Posting day: Sunday, and, sometimes, maybe, extra bits in between.
Sunday November 15th 2020
On November the 7th I note:
No rain today. Damn. And the sun keeps faintly gleaming. Isis won’t like it, even though she’s had to make do with the lane for two days. She is a little uncertain for a while. Shame. Things’ll be flat for her today.
Ah, but there’s a strong, gusty breeze. And it’s autumn. So what do strong gusty breezes do in autumn. Yes! They detach clouds of swirly leaves from their twigs ….. ….. and blow them onto dogs’ heads and their faces and their backs and their legs!
Excellent. We have a rain substitute.
She has always liked the feel of leaves touching her, but this autumn, she steps up her game.
On another day, we leave home in heavy rain but the shower ceases as soon as we park the car; the sun gets a bit twitchy, and, unfortunately, stays a bit twitchy throughout our walk.
But we’re saved again by nature’s rhythms. Squally breezes come, lifting and spinning the autumn leaves.
Isis is delighted. She rears up on her back legs, twisting this way and that as she does when rain is swirling. But now she claps her little front paws together trying to trap the leaves between them. I’m surprised at how many she catches.
Now and again, head down, she snuffles along speedily, snatching up bunches of leaves in her mouth.
Yes, dry or wet leaves in the air, on the paths or nestling in the grass are fine. But then one day when we arrive at the little pool, its surface is coated in shiny, wet, orange-gold beech leaves.
Oh dear, this is a very different matter. Each time a tentative paw is put down, it is hastily withdrawn.
Ew! We don’t like this at all.
Poor Isis wants a drink, but she certainly doesn’t want to put her feet on these nasty things. Even when I scrape out a little inlet for her, and clear a small drinking hole, she flinches and twitches her head away each time a leaf nudges her nose.
Eventually, I guide her half way across the stepping stones where the water moves quickly and drops into a hollow in a rock. Here she has a speedy drink before making her way very gingerly across to the opposite bank.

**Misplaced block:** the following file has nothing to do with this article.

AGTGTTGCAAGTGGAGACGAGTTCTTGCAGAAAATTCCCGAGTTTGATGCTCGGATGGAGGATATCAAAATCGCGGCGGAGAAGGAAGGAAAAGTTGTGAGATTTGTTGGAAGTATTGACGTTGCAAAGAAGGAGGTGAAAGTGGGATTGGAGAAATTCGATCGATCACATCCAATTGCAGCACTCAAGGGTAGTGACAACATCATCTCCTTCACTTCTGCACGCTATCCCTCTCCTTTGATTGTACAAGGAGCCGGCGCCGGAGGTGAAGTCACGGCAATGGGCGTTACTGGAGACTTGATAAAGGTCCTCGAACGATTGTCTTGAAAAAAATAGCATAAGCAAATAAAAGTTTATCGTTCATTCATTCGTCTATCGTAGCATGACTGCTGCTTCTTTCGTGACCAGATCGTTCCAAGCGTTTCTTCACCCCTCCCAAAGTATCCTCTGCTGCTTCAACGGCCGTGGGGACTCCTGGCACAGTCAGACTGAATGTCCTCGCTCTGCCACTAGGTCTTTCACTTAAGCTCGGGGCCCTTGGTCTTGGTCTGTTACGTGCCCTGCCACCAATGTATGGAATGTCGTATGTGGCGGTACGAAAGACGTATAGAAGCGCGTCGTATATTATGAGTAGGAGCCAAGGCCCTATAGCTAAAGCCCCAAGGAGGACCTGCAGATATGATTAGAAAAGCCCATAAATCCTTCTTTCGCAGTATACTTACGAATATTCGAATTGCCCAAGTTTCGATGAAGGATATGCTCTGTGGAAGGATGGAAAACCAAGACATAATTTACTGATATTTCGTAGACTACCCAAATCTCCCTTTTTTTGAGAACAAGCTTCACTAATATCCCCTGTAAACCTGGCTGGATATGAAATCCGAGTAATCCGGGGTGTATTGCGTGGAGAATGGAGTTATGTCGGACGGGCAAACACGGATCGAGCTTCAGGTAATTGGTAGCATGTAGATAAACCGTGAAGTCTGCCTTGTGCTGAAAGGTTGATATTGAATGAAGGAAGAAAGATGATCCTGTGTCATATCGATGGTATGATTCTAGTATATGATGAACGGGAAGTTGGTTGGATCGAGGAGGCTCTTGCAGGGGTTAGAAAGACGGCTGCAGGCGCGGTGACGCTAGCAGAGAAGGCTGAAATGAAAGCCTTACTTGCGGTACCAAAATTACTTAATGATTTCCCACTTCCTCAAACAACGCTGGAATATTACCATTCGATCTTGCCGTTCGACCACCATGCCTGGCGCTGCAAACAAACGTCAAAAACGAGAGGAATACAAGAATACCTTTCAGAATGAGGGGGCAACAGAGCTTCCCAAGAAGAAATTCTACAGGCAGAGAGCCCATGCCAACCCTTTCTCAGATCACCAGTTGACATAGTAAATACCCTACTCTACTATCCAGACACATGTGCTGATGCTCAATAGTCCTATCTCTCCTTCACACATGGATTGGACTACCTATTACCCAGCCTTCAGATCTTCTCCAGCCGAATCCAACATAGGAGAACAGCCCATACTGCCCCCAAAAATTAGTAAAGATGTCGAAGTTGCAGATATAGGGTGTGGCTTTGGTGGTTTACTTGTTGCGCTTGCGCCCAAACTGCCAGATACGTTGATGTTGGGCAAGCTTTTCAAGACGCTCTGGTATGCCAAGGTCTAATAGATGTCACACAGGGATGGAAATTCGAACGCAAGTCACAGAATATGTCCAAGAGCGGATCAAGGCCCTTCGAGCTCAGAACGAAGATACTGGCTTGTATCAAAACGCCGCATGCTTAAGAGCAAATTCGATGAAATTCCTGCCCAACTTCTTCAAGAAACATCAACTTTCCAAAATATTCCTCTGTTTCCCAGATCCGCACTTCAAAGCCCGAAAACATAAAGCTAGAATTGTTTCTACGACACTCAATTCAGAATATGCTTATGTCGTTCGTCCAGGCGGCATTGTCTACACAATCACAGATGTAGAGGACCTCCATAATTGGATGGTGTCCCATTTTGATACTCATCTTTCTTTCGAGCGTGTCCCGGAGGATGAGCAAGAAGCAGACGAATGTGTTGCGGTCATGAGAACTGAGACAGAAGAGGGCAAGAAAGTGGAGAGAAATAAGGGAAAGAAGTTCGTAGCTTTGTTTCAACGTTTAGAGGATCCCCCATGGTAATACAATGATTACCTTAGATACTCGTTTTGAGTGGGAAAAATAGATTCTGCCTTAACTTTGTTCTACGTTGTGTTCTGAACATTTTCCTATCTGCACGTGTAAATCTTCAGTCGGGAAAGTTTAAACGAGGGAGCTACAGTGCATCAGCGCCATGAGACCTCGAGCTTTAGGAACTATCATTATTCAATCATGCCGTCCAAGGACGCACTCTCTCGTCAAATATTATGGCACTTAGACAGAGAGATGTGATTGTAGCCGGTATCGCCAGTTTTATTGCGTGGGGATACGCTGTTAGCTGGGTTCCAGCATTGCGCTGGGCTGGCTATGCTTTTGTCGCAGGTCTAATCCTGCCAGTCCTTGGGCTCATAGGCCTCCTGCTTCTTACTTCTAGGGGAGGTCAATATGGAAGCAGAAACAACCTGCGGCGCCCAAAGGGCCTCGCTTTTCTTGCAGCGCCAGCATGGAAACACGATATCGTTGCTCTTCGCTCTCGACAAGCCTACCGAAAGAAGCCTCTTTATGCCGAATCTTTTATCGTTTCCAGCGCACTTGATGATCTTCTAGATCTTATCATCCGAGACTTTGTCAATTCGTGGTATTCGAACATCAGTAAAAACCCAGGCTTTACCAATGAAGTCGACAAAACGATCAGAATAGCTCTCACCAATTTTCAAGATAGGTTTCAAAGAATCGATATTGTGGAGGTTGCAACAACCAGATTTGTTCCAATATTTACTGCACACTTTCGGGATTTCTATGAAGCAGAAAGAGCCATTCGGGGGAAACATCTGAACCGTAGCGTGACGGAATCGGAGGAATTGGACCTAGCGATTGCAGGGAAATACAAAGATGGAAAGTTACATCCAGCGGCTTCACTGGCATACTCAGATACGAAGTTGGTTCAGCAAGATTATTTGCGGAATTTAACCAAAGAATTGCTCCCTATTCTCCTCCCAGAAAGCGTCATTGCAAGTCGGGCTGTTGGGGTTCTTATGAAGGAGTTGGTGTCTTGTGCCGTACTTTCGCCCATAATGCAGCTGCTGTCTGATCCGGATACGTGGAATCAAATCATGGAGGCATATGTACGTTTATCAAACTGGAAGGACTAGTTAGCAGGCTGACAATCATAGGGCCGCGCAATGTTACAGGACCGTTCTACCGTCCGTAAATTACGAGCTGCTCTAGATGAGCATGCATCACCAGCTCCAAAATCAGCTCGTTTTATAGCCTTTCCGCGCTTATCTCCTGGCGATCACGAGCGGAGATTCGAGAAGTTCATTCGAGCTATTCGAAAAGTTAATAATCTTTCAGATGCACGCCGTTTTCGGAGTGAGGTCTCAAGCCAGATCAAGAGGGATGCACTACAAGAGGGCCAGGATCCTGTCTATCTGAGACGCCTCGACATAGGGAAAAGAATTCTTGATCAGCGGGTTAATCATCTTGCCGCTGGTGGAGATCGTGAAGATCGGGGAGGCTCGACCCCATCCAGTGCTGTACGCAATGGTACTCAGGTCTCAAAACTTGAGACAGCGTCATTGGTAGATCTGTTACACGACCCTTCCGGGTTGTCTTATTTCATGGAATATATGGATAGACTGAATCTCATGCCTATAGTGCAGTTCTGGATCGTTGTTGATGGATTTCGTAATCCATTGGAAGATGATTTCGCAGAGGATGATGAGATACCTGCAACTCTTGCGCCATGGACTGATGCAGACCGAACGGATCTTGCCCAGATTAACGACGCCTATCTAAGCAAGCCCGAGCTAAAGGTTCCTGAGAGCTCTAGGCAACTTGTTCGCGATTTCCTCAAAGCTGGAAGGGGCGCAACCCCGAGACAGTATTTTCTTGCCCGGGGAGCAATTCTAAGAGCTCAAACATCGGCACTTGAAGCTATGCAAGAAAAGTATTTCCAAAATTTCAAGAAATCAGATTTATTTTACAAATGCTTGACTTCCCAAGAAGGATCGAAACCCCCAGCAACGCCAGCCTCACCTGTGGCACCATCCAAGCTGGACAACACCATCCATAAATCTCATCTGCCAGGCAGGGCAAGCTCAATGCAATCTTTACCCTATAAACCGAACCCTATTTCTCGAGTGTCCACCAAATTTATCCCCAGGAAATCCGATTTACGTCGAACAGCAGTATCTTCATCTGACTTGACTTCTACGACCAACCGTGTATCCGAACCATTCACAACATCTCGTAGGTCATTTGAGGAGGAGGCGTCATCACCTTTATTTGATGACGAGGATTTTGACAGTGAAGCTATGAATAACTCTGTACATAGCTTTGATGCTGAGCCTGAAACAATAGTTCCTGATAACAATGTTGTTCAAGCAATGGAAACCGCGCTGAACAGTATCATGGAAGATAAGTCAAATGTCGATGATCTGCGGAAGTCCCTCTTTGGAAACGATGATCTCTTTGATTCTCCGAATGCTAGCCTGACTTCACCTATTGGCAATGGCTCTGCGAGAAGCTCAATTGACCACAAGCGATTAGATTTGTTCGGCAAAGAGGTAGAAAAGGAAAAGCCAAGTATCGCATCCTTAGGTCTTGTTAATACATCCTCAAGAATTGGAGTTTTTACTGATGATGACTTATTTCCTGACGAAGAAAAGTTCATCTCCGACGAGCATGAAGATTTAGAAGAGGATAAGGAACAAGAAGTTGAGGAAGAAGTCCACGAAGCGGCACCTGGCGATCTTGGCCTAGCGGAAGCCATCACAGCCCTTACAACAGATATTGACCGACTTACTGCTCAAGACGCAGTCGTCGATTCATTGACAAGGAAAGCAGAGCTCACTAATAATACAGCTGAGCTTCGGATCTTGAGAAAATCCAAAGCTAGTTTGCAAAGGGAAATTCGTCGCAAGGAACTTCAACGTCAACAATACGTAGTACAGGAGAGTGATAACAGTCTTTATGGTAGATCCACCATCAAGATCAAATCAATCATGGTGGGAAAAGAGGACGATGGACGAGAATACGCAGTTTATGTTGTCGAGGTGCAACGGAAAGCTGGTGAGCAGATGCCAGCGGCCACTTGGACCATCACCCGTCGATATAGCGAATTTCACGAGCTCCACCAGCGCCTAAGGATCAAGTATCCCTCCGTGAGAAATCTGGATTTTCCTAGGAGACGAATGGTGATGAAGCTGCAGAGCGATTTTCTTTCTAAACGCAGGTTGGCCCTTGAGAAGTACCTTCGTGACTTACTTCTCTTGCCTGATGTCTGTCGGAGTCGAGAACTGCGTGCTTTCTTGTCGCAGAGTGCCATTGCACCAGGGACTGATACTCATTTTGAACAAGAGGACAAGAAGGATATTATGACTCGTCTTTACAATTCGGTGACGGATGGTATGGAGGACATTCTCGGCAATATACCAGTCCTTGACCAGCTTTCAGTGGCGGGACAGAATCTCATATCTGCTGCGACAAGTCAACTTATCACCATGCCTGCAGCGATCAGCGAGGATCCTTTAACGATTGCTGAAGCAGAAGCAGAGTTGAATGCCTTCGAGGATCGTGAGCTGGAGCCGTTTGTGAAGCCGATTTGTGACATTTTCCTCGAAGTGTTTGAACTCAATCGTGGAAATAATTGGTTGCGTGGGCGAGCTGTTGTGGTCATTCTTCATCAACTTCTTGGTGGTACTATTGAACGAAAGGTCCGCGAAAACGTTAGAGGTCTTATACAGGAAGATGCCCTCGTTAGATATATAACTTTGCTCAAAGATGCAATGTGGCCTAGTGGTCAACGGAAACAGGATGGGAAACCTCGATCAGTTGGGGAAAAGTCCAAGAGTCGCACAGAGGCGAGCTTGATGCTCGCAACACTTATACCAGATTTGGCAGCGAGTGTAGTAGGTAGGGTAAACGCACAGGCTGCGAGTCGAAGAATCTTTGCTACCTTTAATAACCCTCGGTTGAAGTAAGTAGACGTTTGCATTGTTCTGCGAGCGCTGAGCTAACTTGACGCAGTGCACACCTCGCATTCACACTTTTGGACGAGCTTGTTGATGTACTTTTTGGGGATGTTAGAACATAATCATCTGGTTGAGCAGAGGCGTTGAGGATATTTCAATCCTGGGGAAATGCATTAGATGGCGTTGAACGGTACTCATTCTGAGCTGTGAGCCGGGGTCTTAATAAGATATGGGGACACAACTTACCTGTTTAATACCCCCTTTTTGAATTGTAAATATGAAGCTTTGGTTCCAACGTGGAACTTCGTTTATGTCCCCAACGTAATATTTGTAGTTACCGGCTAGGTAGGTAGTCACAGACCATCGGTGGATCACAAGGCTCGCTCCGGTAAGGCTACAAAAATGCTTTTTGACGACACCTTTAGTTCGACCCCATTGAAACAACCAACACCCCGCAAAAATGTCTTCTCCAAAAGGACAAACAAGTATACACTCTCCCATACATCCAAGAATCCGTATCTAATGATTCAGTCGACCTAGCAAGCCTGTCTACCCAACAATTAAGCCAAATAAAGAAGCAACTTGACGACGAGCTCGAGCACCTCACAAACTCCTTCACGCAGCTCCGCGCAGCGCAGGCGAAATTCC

Later in the week I notice that she has grown accustomed to the feel of leaves floating around her ankles. She still doesn’t want to drink from leafy water though. I guess it smells and tastes strange.
Now we’re in our second lockdown, Highbury is much busier than it used to be. There are many new faces in the park. I’m guessing South Birmingham’s population have realised that no, they won’t dissolve in the rain: it’s quite safe to walk in the park in the winter.
The more strangers there are, of course, the more queries there are about what ‘the dog’ is doing. And now there is more to explain. Those who usually smile knowingly as they pass Isis going beserk in the rain, are now puzzled to see her going beserk in the absence of rain, while those who have never previously set eyes on the hairy creature, are arrested mid stride.
This all makes life more interesting, and it’s always good to see how curious and concerned people are about animals, how responsive to them.
Sometimes Isis-spotting leads to fascinating conversations. And more than once someone has said, “Hello again. I’ve brought my wife (or husband or mum or dad) to meet her,” or “Well, she’s made my day.”
My little star.
*Isis came from the Aeza cat and dog rescue and adoption centre in Aljezur, Portugal. For information about adopting an animal from the centre, contact email@example.com or www.dogwatchuk.co.uk
It’s remarkable how much dogs expand our worlds 🙂
Oh yes, and extensively.